Original languageEnglish
Pages (from-to)318-326
Number of pages9
JournalNeuropediatrics
Volume47
Issue number5
Early online date26 Jul 2016
DOIs
Publication statusPublished - Oct 2016

Fingerprint

Phenobarbital
Seizures
Electroencephalography
Status Epilepticus
Neonatal Intensive Care Units
Neurologic Examination
Anticonvulsants
Italy
Multivariate Analysis

Keywords

  • neonatal seizures
  • newborns
  • outcome
  • phenobarbital
  • predictors of refractoriness
  • therapy

Cite this

Spagnoli, C., Seri, S., Pavlidis, E., Mazzotta, S., Pelosi, A., & Pisani, F. (2016). Phenobarbital for neonatal seizures: response rate and predictors of refractoriness. Neuropediatrics, 47(5), 318-326. https://doi.org/10.1055/s-0036-1586214
Spagnoli, Carlotta ; Seri, Stefano ; Pavlidis, Elena ; Mazzotta, Silvia ; Pelosi, Annalisa ; Pisani, Francesco. / Phenobarbital for neonatal seizures : response rate and predictors of refractoriness. In: Neuropediatrics. 2016 ; Vol. 47, No. 5. pp. 318-326.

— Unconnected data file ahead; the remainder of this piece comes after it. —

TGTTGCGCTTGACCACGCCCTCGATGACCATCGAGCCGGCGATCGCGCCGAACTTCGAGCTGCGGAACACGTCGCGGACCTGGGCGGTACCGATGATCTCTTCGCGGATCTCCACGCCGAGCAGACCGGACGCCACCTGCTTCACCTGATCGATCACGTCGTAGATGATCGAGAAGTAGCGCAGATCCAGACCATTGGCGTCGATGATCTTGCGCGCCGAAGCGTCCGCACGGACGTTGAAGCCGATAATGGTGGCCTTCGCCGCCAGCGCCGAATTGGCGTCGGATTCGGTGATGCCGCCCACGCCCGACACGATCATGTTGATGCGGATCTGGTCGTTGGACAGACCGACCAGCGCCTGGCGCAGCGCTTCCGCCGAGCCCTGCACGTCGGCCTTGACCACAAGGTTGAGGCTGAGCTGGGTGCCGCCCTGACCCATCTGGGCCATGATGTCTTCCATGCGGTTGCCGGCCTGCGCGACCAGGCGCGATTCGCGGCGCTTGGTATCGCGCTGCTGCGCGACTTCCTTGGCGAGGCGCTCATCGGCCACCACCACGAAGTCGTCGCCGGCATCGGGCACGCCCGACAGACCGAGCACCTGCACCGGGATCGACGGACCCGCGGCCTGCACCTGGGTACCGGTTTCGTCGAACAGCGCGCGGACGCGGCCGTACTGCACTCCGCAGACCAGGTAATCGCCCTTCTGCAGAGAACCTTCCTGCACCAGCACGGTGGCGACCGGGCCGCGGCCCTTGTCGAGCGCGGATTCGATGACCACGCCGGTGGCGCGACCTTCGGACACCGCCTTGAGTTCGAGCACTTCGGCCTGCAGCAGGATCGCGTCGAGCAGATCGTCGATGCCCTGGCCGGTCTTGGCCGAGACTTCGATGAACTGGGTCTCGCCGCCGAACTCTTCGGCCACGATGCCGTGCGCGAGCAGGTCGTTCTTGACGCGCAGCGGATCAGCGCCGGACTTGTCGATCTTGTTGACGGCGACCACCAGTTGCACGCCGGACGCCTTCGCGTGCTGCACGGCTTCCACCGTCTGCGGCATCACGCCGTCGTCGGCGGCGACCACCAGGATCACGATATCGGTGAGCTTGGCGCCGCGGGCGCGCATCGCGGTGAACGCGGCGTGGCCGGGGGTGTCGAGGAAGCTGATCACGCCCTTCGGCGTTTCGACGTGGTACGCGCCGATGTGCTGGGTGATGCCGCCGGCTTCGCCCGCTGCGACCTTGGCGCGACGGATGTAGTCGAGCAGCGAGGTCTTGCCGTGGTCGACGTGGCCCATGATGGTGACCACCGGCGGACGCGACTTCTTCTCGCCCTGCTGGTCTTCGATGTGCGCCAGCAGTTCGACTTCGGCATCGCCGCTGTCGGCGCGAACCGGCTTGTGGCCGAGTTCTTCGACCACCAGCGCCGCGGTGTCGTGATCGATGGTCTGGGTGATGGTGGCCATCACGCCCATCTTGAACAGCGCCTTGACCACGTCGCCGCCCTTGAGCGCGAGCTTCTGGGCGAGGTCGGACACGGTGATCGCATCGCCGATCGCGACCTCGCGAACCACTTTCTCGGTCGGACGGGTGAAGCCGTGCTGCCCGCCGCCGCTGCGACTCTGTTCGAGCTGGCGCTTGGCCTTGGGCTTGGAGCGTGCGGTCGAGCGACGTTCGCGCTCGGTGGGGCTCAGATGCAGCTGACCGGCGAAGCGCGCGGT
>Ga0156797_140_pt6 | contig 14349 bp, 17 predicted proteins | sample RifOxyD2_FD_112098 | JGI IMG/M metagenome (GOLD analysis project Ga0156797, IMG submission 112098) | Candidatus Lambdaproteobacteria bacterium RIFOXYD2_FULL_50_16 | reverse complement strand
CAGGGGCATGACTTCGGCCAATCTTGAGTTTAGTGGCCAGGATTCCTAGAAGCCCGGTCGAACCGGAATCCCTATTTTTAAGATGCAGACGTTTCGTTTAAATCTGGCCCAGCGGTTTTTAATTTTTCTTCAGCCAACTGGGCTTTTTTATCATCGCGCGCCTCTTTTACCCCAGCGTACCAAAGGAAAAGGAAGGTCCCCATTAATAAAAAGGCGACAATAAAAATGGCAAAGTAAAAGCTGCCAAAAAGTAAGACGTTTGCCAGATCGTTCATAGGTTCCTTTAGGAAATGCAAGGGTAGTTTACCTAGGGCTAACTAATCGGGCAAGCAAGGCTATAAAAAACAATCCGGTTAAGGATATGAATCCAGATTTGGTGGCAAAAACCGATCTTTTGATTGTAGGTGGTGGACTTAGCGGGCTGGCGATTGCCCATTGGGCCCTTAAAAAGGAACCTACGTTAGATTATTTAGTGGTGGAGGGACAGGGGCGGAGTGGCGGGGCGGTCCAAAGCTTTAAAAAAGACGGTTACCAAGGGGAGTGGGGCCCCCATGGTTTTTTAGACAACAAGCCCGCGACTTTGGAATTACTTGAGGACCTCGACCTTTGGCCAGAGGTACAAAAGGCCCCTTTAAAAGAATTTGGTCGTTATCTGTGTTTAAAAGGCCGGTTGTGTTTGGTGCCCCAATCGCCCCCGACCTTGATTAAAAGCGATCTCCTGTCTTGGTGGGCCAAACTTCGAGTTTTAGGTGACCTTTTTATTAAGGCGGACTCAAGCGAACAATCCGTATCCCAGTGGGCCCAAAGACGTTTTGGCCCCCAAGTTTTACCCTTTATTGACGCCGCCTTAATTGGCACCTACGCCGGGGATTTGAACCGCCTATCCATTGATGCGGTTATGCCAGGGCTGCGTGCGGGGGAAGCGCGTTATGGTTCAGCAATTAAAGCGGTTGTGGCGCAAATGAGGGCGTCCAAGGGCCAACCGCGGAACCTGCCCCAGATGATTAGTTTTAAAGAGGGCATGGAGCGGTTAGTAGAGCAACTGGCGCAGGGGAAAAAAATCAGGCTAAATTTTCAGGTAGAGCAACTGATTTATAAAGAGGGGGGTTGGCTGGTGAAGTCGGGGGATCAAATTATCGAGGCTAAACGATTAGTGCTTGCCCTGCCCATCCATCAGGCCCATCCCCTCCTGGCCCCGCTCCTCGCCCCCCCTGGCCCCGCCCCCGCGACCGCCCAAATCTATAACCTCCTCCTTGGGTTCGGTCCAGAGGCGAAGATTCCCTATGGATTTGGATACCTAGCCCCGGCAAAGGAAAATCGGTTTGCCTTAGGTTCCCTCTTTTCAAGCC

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abstract = "Background : Phenobarbital is the first-line choice for neonatal seizures treatment, despite a response rate of approximately 45{\%}. Failure to respond to acute anticonvulsants is associated with poor neurodevelopmental outcome, but knowledge on predictors of refractoriness is limited. Objective : To quantify response rate to phenobarbital and to establish variables predictive of its lack of efficacy. Methods : We retrospectively evaluated newborns with electrographically confirmed neonatal seizures admitted between January 1999 and December 2012 to the neonatal intensive care unit of Parma University Hospital (Italy), excluding neonates with status epilepticus. Response was categorized as complete (cessation of clinical and electrographic seizures after phenobarbital administration), partial (reduction but not cessation of electrographic seizures with the first bolus, response to the second bolus), or absent (no response after the second bolus). Multivariate analysis was used to identify independent predictors of refractoriness. Results : Out of 91 newborns receiving phenobarbital, 57 (62.6{\%}) responded completely, 15 (16.5{\%}) partially, and 19 (20.9{\%}) did not respond. Seizure type (p = 0.02), background electroencephalogram (EEG; p ≤ 0.005), and neurologic examination (p ≤ 0.005) correlated with response to phenobarbital. However, EEG (p ≤ 0.02) and seizure type (p ≤ 0.001) were the only independent predictors. Conclusion : Our results suggest a prominent role of neurophysiological variables (background EEG and electrographic-only seizure type) in predicting the absence of response to phenobarbital in high-risk newborns.",